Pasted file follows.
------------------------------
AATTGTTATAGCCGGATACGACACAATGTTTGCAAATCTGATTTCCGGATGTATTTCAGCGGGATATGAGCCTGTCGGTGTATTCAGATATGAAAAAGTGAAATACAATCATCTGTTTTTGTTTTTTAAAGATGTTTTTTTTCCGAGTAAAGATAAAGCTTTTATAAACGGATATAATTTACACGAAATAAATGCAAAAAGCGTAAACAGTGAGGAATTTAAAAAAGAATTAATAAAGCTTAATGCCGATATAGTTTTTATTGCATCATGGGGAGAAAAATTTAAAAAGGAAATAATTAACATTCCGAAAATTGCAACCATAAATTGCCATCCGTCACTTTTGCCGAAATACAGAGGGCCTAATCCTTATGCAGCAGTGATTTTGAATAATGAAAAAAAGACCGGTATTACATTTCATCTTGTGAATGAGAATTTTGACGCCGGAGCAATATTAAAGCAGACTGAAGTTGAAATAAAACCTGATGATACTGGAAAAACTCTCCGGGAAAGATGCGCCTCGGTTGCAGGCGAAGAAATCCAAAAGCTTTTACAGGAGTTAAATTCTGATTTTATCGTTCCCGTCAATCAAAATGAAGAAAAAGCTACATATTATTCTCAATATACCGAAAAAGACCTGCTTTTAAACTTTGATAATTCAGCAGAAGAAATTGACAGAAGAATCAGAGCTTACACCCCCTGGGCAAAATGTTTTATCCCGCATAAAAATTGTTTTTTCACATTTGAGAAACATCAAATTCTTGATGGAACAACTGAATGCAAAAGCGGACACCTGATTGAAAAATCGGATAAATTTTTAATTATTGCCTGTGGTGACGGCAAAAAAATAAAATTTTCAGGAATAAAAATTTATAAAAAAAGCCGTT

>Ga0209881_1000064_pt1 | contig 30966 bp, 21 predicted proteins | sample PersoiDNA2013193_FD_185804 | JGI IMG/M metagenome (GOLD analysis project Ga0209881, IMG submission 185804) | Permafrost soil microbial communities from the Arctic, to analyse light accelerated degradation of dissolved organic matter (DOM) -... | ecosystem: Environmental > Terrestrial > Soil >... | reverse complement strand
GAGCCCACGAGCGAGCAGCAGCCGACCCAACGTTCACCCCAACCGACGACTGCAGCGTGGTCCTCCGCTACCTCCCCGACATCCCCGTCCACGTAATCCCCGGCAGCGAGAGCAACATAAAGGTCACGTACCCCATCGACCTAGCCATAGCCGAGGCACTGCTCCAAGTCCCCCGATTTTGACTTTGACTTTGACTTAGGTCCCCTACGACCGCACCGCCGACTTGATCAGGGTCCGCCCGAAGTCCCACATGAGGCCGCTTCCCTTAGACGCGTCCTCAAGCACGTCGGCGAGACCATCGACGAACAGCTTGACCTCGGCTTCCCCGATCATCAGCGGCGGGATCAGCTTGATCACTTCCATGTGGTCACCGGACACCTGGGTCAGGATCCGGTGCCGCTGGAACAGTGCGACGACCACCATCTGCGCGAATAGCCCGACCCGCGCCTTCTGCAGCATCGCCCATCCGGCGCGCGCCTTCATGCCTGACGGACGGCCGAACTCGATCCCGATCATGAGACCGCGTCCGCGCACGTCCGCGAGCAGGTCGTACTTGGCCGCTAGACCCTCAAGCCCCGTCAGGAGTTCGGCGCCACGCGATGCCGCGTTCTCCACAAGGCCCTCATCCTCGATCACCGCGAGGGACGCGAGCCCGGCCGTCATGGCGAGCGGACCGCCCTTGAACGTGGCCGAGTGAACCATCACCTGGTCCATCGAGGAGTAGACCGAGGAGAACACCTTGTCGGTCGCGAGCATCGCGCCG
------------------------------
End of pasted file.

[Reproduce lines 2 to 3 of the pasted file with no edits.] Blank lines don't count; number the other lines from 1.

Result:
>Ga0209881_1000064_pt1 | contig 30966 bp, 21 predicted proteins | sample PersoiDNA2013193_FD_185804 | JGI IMG/M metagenome (GOLD analysis project Ga0209881, IMG submission 185804) | Permafrost soil microbial communities from the Arctic, to analyse light accelerated degradation of dissolved organic matter (DOM) -... | ecosystem: Environmental > Terrestrial > Soil >... | reverse complement strand
GAGCCCACGAGCGAGCAGCAGCCGACCCAACGTTCACCCCAACCGACGACTGCAGCGTGGTCCTCCGCTACCTCCCCGACATCCCCGTCCACGTAATCCCCGGCAGCGAGAGCAACATAAAGGTCACGTACCCCATCGACCTAGCCATAGCCGAGGCACTGCTCCAAGTCCCCCGATTTTGACTTTGACTTTGACTTAGGTCCCCTACGACCGCACCGCCGACTTGATCAGGGTCCGCCCGAAGTCCCACATGAGGCCGCTTCCCTTAGACGCGTCCTCAAGCACGTCGGCGAGACCATCGACGAACAGCTTGACCTCGGCTTCCCCGATCATCAGCGGCGGGATCAGCTTGATCACTTCCATGTGGTCACCGGACACCTGGGTCAGGATCCGGTGCCGCTGGAACAGTGCGACGACCACCATCTGCGCGAATAGCCCGACCCGCGCCTTCTGCAGCATCGCCCATCCGGCGCGCGCCTTCATGCCTGACGGACGGCCGAACTCGATCCCGATCATGAGACCGCGTCCGCGCACGTCCGCGAGCAGGTCGTACTTGGCCGCTAGACCCTCAAGCCCCGTCAGGAGTTCGGCGCCACGCGATGCCGCGTTCTCCACAAGGCCCTCATCCTCGATCACCGCGAGGGACGCGAGCCCGGCCGTCATGGCGAGCGGACCGCCCTTGAACGTGGCCGAGTGAACCATCACCTGGTCCATCGAGGAGTAGACCGAGGAGAACACCTTGTCGGTCGCGAGCATCGCGCCG